Core network 140 may include orchestration system 145. Orchestration system 145 may include one or more computer devices, such as server devices, configured to collect performance information associated with MEC networks 130. Orchestration system 145 may generate a test configuration, send the test configuration to MEC devices 135, and collect test results associated with the test configuration and generate a test report based on the collected test results. The test report may be used to generate a dashboard that includes a visual representation of the collected test results for analysis by an administrator. Furthermore, the test report may be used to select a MEC device for a particular session for a particular UE device 110. Additionally, orchestrator system 145 may generate an alert when a threshold for a parameter for a particular MEC device 135 is reached or exceeded.

Packet data networks 150-A to 150-N may each include a packet data network. A particular packet data network 150 may be associated with an Access Point Name (APN) and UE device 110 may request a connection to the particular packet data network 150 using the APN. Packet data network 150 may include, and/or be connected to and enable communication with, a local area network (LAN), a wide area network (WAN), a metropolitan area network (MAN), an optical network, a cable television network, a satellite network, a wireless network (e.g., a CDMA network, a general packet radio service (GPRS) network, and/or an LTE network), an ad hoc network, a telephone network (e.g., the Public Switched Telephone Network (PSTN) or a cellular network), an intranet, or a combination of networks.

Although FIG. 1 shows exemplary components of environment 100, in other implementations, environment 100 may include fewer components, different components, differently arranged components, or additional components than depicted in FIG. 1. Additionally, or alternatively, one or more components of environment 100 may perform functions described as being performed by one or more other components of environment 100.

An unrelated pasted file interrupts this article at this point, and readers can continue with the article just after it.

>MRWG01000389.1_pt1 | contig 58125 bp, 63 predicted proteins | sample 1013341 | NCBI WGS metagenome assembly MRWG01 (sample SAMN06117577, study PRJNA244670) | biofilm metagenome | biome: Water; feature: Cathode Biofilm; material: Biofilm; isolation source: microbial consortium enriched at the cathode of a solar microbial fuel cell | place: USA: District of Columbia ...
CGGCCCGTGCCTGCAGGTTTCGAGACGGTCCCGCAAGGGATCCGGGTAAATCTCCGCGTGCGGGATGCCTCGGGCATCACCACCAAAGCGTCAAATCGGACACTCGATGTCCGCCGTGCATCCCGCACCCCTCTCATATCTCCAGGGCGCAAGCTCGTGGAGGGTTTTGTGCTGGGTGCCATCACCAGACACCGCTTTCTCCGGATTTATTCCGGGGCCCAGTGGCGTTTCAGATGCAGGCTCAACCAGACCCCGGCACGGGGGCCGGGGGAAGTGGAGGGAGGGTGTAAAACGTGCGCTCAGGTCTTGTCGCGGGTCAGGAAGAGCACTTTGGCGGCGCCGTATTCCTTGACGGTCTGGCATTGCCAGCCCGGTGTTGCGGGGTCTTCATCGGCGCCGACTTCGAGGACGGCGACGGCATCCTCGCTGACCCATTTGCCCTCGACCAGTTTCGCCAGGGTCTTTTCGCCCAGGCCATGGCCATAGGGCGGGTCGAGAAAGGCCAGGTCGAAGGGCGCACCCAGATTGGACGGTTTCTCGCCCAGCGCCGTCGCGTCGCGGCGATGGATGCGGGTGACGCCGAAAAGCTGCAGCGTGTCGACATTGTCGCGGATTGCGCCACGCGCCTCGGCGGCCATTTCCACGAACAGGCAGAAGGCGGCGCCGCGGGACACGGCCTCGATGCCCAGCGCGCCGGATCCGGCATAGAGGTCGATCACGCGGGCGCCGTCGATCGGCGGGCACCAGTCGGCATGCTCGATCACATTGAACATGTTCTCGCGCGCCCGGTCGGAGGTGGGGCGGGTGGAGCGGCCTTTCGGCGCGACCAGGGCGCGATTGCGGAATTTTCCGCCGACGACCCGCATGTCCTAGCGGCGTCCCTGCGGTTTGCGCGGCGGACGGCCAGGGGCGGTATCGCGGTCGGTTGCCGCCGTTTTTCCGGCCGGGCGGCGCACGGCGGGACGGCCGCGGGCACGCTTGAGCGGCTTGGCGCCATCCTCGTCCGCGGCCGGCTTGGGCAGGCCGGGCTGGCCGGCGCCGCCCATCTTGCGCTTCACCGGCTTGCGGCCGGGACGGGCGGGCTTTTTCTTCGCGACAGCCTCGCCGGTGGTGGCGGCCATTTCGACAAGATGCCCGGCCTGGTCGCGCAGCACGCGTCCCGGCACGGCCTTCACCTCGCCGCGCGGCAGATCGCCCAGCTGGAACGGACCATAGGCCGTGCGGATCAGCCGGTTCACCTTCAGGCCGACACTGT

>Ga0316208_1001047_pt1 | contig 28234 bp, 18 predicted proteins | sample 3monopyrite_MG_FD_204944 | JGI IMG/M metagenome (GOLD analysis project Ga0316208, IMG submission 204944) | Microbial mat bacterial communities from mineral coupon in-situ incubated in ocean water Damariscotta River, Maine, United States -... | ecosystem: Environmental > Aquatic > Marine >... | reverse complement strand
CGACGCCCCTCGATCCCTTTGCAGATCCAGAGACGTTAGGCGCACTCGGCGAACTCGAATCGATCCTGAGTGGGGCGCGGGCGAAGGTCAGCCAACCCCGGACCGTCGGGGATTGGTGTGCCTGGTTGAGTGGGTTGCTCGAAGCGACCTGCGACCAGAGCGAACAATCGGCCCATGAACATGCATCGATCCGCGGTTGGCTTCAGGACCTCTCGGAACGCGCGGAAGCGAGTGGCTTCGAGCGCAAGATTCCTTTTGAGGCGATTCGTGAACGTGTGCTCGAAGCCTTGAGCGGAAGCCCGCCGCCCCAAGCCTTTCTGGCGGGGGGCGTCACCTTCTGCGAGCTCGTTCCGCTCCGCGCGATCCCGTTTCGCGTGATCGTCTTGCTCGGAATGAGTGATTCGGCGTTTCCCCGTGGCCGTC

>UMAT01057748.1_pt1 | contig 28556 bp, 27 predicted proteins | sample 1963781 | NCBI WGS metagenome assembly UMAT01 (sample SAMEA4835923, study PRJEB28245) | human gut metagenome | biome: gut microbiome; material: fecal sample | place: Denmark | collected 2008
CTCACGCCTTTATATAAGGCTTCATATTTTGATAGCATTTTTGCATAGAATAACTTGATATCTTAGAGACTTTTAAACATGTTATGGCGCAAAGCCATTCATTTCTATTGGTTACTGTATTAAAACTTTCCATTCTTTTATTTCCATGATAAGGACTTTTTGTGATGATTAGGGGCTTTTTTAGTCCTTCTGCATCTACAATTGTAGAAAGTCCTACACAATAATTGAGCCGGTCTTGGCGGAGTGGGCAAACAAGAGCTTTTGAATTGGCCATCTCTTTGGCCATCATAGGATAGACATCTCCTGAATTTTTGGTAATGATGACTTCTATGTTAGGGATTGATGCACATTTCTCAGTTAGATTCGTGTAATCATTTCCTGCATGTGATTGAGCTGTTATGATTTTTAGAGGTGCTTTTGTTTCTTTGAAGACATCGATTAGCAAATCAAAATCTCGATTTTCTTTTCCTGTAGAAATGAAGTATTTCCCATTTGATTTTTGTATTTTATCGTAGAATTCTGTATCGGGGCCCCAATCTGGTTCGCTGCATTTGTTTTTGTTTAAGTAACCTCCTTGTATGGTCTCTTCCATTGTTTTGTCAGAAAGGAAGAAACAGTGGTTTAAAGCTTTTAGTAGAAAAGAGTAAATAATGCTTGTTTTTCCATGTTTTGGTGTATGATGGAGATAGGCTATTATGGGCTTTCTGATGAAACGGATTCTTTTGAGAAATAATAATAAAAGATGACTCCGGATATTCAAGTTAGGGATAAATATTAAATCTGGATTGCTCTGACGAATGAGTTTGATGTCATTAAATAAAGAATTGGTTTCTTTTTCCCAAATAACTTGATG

FIG. 2 is a diagram illustrating example components of a device 200 according to an implementation described herein. UE device 110, base station 125, MEC device 135, and/or orchestration system 145 may each include, or be implemented on, one or more devices 200. As shown in FIG. 2, device 200 may include a bus 210, a processor 220, a memory 230, an input device 240, an output device 250, and a communication interface 260.

Bus 210 may include a path that permits communication among the components of device 200. Processor 220 may include any type of single-core processor, multi-core processor, microprocessor, latch-based processor, central processing unit (CPU), graphics processing unit (GPU), tensor processing unit (TPU), hardware accelerator, and/or processing logic (or families of processors, microprocessors, and/or processing logics) that interprets and executes instructions. In other embodiments, processor 220 may include an application-specific integrated circuit (ASIC), a field-programmable gate array (FPGA), and/or another type of integrated circuit or processing logic.